Taipei--Taiwan-based smartphone brand HTC Corp. (???) has decided not to distribute cash dividends for 2016 because of ongoing losses, the second consecutive year in which it will not issue a dividend.
HTC, which has faced escalating competition from Apple Inc. and Samsung Electronics rivals in the high-end smartphone segment and from Chinese vendors in the mid-to-low range segment, posted a loss per share of NT$12.81 (US$0.41) in 2016.
The 2016 figure was the second steepest loss in the company's history after a loss per share of NT$18.78 in 2015, and the weak showing led HTC to opt against a cash dividend for the second year in a row.
HTC issued a cash dividend of NT$0.38 per share for 2014, when the company posted earnings per share of NT$1.80.
The latest cash dividend decision was announced late Monday after being approved at a board meeting, HTC said. It said the company has scheduled an annual general meeting for June 15 to get final approval of the decision from shareholders.
Following news of the cash dividend decision, HTC shares were up 0.65 percent at NT$76.90 on the Taiwan Stock Exchange as of 10:26 a.m. Tuesday.
"It was predictable that HTC will not issue a cash dividend for 2016 due to its massive losses, and the lead had been factored into its share price," Ta Ching Securities analyst Andy Hsu.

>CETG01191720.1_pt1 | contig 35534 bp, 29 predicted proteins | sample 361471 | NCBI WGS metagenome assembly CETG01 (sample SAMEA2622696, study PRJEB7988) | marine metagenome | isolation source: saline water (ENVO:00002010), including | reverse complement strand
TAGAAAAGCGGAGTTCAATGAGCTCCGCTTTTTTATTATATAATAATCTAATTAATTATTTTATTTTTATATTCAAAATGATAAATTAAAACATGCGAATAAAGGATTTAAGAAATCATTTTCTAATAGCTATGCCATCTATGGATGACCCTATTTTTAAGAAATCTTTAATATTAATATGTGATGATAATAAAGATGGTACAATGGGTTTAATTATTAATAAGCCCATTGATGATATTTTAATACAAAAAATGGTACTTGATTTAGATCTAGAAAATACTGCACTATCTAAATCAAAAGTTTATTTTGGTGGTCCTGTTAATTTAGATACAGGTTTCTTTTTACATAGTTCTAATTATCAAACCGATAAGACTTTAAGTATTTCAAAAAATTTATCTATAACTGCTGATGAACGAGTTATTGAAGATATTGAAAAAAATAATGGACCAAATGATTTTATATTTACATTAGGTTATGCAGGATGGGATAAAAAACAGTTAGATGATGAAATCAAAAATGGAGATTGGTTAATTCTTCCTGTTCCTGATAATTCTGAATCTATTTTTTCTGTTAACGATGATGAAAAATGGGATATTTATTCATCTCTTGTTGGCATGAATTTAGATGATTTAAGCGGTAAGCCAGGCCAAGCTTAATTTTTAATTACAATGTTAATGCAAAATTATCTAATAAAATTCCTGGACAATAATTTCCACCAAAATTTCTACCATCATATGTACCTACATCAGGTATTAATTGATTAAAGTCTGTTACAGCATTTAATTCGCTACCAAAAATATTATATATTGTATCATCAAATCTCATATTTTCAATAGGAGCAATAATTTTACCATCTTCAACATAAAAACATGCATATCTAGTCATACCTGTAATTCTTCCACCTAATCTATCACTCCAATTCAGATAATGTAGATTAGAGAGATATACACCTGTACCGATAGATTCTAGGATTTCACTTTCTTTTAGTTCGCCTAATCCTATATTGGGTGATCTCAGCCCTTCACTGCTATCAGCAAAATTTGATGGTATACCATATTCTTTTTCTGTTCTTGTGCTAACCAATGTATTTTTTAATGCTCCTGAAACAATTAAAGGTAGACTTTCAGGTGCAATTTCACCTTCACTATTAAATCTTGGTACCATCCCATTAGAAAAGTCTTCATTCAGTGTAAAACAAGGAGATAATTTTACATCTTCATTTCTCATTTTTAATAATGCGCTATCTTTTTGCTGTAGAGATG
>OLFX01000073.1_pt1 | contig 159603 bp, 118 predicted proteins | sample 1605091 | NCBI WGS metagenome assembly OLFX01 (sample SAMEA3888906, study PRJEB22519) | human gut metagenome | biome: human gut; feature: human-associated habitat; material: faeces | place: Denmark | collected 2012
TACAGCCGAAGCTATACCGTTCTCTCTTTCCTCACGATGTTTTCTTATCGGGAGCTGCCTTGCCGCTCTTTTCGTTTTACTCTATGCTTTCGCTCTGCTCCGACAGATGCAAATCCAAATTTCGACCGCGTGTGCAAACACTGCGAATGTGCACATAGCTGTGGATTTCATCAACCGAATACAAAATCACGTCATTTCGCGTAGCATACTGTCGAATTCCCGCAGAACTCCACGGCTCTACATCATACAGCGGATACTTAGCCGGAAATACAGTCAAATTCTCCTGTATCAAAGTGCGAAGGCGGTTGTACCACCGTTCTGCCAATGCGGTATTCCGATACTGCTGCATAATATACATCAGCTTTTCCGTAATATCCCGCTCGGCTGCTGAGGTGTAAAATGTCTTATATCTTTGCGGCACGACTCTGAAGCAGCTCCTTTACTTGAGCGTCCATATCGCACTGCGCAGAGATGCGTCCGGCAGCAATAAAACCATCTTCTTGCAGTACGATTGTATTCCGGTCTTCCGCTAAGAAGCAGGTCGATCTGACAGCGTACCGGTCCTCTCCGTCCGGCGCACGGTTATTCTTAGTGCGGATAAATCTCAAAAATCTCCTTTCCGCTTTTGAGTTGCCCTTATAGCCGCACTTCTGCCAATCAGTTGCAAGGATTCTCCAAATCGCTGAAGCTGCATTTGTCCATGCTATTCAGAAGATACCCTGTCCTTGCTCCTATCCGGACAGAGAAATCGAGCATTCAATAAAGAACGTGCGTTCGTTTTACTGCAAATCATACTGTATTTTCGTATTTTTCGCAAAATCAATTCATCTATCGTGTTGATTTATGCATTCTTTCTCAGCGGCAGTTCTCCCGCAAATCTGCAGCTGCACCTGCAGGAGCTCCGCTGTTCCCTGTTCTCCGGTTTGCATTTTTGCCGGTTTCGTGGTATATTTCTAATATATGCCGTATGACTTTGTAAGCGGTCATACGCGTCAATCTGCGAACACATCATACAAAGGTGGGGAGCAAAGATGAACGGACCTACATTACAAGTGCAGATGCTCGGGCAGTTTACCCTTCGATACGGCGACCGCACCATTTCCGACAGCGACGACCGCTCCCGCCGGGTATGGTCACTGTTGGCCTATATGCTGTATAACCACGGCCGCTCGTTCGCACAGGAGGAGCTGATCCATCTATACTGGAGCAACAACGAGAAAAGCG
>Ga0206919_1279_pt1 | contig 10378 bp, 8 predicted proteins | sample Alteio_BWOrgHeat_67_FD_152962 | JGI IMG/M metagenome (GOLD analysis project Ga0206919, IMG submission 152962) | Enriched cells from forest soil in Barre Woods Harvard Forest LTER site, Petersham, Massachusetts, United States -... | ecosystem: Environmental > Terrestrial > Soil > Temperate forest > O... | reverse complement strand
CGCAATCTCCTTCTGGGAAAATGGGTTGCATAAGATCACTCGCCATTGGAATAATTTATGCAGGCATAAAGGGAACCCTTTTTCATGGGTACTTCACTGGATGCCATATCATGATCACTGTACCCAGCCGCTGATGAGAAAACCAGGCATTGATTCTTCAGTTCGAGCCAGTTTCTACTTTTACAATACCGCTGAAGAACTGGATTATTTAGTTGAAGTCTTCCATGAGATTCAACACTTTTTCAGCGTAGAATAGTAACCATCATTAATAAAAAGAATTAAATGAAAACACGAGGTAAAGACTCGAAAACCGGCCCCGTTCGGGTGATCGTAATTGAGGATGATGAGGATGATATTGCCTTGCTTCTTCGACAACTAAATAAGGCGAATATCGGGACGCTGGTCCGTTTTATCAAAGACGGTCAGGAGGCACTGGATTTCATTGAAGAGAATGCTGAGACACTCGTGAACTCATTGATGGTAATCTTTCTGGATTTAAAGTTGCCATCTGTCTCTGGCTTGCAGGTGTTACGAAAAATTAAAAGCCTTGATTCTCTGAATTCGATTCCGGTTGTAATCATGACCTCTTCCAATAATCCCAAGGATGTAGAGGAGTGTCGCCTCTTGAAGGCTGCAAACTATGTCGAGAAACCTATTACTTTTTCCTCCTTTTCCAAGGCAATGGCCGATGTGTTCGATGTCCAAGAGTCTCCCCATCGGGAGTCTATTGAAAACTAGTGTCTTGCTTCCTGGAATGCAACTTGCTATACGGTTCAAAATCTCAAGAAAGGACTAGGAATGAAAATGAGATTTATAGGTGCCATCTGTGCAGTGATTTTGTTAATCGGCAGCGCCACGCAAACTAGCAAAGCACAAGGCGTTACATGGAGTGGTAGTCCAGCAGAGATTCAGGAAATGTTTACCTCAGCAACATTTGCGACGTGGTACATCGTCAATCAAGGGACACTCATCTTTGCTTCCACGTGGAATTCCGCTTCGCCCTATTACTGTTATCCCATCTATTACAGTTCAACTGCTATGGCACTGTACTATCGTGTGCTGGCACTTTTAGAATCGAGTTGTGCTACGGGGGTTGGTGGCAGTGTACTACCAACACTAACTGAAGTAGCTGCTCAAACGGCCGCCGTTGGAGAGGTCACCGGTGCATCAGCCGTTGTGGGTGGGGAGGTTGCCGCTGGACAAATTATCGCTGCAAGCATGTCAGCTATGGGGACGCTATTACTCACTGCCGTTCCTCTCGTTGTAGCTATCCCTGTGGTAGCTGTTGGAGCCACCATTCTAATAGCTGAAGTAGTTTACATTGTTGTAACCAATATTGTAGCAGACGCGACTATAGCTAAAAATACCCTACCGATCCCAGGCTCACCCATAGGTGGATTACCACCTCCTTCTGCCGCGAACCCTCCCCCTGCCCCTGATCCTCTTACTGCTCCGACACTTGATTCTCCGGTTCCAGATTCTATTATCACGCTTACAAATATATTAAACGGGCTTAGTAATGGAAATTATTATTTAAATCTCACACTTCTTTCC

"The current buying is simply a technical rebound (from a 1.80 percent drop seen Monday)."
On Monday, HTC reported NT$4.67 billion in consolidated sales for February, up only 0.09 percent from a month earlier even as its latest flagship model, the HTC U Ultra went on sale in Hong Kong, the Middle East, Southeast Asia and Europe during the month after hitting the market in Taiwan in January.
The February sales were up more than 10 percent from a year earlier, HTC said. In the first two months of this year, however, the smartphone brand's consolidated sales fell 12.58 percent from a year earlier to NT$9.33 billion.
"The February sales data was disappointing because the U series failed to give a significant boost to HTC's shipments," Hsu said. "It seems that the HTC brand is lagging behind in the mainstream smartphone market worldwide."
"HTC's efforts to enter the virtual reality market also failed to help it climb out of its sales doldrums as its VR headset only accounted for a small fraction of sales. The pace of progress in pushing for new VR applications remains slow," Hsu said.
The HTC Vive, HTC's first VR headset, was unveiled in 2015 and went on sale in 2016. It was one of HTC's gambits to diversify from its core smartphone market in the hope of generating a new revenue stream to turn around its money-losing business.
At an investor conference in mid-February, HTC said it hoped the U series would help the company trim losses in the first quarter, but after monthly sales in January and February failed to top NT$5 billion, analysts remained cautious about March.
In the fourth quarter, HTC incurred a loss per share of NT$3.77, the seventh consecutive quarter in which the smartphone vendor reported a net loss.
Source: Focus Taiwan News Channel